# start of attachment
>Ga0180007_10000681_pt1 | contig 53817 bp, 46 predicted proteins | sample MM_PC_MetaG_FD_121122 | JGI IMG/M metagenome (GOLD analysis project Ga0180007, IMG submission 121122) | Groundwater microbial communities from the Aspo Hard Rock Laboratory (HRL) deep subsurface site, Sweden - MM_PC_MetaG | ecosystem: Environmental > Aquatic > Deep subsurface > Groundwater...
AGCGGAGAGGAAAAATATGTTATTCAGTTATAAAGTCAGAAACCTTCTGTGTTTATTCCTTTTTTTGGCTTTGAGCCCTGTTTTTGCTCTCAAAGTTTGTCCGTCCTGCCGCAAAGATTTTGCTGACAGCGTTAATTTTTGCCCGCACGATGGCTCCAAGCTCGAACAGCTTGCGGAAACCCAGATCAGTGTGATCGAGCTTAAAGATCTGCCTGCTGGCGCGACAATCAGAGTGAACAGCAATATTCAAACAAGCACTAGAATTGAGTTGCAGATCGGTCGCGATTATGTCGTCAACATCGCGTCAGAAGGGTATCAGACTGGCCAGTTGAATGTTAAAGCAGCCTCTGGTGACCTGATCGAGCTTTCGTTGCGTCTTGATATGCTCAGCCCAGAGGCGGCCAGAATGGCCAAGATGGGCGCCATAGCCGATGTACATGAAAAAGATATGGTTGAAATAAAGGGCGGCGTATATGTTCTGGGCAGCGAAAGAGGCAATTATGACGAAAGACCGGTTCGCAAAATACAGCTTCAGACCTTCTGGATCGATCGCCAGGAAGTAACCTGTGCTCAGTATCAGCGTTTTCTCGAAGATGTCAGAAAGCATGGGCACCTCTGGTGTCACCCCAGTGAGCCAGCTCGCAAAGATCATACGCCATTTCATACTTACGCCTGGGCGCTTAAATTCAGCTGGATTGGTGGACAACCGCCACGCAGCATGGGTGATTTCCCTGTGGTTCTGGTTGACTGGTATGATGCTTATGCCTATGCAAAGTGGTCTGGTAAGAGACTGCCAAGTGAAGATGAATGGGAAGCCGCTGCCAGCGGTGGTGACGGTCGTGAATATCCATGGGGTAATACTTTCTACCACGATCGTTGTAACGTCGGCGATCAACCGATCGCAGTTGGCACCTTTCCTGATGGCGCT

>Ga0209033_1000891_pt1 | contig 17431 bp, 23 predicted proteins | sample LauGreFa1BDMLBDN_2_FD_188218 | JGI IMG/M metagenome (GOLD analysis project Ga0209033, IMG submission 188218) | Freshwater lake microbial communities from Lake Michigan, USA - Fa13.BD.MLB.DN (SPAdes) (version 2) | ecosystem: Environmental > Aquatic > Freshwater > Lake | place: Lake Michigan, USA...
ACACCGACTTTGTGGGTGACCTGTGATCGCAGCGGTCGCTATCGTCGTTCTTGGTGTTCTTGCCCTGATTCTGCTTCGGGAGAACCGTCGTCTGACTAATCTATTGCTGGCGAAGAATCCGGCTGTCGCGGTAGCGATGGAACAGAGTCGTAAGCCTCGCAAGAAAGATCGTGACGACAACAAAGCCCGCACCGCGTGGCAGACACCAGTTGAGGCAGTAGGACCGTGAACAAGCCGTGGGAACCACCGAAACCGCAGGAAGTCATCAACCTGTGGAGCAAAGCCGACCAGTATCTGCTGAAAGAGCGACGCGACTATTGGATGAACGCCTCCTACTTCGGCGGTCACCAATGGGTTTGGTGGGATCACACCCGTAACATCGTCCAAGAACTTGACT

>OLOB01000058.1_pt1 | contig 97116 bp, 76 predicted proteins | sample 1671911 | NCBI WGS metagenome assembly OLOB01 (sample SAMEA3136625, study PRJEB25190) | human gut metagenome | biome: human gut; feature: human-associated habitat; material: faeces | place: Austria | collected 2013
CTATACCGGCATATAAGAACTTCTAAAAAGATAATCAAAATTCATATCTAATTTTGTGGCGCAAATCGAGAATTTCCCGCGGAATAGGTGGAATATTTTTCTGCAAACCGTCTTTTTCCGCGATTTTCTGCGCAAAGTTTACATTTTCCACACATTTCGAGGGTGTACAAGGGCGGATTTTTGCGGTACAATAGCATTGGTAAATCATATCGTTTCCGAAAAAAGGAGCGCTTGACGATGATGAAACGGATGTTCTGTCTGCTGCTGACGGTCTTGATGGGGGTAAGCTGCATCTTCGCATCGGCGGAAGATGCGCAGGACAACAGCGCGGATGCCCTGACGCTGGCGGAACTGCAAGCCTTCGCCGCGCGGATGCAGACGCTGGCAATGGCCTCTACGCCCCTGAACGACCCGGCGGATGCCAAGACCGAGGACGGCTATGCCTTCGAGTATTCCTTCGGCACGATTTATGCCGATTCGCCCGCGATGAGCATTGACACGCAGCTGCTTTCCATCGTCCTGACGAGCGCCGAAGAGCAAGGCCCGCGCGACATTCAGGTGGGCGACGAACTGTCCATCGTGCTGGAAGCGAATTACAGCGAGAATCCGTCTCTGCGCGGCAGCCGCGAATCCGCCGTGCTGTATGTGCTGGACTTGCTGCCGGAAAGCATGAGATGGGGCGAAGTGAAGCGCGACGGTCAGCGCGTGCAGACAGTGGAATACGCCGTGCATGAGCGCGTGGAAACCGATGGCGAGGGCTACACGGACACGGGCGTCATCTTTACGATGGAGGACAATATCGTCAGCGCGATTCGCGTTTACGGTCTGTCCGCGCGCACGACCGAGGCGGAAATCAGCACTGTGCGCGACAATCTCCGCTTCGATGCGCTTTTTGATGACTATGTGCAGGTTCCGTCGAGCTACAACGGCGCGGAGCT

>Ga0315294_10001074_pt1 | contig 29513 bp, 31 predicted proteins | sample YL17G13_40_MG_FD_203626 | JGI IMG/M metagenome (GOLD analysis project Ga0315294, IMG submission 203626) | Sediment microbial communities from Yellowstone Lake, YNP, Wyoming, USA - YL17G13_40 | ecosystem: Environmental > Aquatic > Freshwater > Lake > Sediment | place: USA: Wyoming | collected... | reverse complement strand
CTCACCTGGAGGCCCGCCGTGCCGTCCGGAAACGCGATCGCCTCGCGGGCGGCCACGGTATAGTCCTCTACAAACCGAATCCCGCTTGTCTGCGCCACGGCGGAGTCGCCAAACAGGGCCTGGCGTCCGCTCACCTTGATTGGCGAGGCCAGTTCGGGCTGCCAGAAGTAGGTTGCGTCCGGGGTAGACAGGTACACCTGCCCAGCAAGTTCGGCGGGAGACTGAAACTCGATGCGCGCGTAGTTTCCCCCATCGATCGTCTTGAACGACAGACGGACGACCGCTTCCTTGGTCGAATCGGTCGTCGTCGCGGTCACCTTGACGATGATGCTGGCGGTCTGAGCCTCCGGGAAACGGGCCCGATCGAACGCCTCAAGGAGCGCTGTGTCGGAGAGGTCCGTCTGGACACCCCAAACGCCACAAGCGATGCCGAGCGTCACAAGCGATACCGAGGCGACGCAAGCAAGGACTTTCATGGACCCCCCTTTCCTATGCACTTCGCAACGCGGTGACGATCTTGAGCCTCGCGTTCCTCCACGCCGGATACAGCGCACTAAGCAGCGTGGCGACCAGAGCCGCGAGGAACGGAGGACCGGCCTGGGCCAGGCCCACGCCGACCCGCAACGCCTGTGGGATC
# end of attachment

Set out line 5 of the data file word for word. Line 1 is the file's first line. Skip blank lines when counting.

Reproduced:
>OLOB01000058.1_pt1 | contig 97116 bp, 76 predicted proteins | sample 1671911 | NCBI WGS metagenome assembly OLOB01 (sample SAMEA3136625, study PRJEB25190) | human gut metagenome | biome: human gut; feature: human-associated habitat; material: faeces | place: Austria | collected 2013